Q:

My daughter, a 10th-grader, is on medication for attention-deficit disorder, which helps her concentration. Last year, she was in a class for kids who have comprehension and reading difficulties. She reads, but her comprehension is not up to grade level. Her teacher says she has auditory-processing problems.

What is the best way to improve her auditory processing? I was thinking about putting her in a learning center this summer. I want her to be able to attend college and succeed, but I get frustrated with her teachers, who are pointing her toward a community college. How can I help her be successful? -- Ambitious Mom

A:

Having an auditory-processing problem makes it difficult for your daughter to identify what is important when she hears a great deal of information at one time. For this reason, a community college might be a better place for her to get the basics. The classes are likely to be smaller, helping her attention problems.

A learning center may or may not improve your child's auditory-processing problems. It all depends on whether the correct strategies are used. Try the center, and if you don't see some improvement soon, you can quit.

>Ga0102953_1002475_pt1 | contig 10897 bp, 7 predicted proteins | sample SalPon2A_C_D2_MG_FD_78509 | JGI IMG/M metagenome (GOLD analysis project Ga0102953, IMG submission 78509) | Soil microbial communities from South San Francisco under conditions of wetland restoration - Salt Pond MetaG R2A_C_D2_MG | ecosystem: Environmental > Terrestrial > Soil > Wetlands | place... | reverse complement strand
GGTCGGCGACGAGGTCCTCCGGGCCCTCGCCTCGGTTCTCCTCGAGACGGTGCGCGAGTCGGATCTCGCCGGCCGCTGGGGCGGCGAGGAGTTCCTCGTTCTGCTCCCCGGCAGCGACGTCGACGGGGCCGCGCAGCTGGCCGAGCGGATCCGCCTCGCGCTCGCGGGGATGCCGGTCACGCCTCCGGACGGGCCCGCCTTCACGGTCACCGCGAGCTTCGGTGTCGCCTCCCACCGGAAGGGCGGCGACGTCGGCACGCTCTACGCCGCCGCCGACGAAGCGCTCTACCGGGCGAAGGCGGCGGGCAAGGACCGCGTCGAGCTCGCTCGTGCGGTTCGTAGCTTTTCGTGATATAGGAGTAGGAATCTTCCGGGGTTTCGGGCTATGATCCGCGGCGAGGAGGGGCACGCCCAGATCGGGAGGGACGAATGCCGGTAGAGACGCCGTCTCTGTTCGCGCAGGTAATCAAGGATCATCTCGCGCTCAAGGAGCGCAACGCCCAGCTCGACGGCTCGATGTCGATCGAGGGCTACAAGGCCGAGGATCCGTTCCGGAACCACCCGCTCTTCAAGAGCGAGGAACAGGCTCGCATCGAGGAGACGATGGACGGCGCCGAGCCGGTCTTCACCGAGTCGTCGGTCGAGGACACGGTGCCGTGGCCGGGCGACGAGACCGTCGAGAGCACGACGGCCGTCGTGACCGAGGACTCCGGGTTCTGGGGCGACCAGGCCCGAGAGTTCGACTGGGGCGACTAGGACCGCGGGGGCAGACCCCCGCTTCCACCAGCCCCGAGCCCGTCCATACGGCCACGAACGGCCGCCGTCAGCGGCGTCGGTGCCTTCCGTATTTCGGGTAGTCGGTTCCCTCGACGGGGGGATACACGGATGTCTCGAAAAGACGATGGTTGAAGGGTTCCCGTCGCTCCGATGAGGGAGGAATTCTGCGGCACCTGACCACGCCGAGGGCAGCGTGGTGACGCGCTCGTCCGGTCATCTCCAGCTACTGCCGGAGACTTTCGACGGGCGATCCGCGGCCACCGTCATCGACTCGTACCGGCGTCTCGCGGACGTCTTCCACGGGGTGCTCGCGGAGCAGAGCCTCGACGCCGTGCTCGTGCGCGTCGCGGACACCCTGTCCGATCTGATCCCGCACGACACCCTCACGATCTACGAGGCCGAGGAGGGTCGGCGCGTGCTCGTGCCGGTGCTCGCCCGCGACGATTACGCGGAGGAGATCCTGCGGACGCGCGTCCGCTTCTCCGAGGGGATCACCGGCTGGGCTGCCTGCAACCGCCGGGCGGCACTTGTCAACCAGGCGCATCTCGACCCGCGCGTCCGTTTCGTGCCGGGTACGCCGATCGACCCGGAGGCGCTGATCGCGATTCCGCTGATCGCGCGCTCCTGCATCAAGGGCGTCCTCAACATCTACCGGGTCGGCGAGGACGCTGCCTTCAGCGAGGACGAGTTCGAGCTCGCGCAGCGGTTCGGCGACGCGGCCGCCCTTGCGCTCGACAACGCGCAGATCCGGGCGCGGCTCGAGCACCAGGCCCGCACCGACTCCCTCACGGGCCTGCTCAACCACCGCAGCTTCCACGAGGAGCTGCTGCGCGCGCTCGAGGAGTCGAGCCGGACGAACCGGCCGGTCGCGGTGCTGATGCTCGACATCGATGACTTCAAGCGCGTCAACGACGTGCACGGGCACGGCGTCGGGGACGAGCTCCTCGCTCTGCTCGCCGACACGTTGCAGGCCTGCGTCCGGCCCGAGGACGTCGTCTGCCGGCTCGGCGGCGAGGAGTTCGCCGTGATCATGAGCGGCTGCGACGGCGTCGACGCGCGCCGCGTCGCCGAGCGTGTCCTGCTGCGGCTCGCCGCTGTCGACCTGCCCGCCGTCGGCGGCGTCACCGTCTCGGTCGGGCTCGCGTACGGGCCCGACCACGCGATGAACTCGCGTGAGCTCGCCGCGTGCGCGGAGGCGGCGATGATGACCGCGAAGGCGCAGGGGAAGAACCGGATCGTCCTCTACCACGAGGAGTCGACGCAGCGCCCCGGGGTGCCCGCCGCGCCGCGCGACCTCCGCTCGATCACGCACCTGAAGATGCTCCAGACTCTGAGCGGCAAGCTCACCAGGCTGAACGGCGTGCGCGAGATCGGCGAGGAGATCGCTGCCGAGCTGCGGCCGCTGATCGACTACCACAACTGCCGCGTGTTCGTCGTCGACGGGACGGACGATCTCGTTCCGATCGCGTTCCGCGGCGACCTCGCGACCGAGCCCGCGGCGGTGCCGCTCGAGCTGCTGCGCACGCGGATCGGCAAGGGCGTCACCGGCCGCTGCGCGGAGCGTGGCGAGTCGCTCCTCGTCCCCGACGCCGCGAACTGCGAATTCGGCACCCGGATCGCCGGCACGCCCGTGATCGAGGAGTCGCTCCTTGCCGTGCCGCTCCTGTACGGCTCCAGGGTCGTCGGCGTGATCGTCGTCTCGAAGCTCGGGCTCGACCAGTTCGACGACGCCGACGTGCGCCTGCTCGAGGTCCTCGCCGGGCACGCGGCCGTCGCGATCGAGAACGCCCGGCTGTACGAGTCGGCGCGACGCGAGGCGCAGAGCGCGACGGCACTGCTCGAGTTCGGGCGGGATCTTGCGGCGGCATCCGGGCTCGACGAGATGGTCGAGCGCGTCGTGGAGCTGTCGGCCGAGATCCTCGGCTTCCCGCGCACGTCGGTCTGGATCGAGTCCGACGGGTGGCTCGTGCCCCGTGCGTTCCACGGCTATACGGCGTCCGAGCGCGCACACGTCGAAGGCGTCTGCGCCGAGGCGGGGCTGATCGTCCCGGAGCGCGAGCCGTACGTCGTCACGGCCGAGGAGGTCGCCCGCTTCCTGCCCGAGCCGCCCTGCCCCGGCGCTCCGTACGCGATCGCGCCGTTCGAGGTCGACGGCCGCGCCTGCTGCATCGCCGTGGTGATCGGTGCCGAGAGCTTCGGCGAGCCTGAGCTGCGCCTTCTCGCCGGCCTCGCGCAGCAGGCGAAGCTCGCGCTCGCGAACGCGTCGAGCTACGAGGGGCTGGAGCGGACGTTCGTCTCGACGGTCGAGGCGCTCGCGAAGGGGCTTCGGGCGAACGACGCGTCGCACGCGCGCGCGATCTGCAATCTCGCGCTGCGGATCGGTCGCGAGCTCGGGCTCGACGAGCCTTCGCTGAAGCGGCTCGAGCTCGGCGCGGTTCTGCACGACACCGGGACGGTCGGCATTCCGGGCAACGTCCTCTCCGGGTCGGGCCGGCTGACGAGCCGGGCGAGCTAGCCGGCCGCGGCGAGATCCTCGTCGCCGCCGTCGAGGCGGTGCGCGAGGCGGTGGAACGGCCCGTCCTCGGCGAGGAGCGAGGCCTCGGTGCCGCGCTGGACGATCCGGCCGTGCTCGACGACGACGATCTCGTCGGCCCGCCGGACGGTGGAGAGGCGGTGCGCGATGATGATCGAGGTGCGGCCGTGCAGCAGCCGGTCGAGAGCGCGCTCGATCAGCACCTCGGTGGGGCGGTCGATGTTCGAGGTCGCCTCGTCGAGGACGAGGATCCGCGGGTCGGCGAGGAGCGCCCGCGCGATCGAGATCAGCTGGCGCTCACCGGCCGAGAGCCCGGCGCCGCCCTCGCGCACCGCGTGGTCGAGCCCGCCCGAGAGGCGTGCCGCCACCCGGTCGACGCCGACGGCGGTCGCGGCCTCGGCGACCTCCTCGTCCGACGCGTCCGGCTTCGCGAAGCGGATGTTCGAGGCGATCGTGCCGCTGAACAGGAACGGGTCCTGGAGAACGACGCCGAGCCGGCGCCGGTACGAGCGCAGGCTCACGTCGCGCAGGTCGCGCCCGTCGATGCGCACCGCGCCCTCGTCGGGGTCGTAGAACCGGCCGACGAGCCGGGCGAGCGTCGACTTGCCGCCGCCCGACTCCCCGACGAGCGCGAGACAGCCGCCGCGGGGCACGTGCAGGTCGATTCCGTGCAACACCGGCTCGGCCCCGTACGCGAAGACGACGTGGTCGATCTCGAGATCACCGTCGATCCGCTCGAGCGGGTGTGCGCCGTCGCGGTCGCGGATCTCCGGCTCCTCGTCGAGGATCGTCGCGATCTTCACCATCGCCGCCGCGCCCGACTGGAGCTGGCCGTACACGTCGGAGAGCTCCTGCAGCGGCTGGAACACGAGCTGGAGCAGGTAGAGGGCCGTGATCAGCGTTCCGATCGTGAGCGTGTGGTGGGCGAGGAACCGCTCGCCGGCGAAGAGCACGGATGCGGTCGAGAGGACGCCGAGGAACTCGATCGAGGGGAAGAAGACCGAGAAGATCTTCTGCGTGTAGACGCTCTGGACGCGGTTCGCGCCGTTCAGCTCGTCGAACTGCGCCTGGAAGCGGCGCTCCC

There are some things that you can do this summer to improve your daughter's auditory-processing skills. Get some books on tape. Be sure they are on a topic that really interests your daughter. It will be less strain for her to listen to simple materials that she knows something about. Before and after she listens to the books, ask her casual questions about what she is reading. This will help her think about what she is hearing on the tapes. As she becomes more accustomed to identifying what is important, you might get her some textbooks on tape from the school.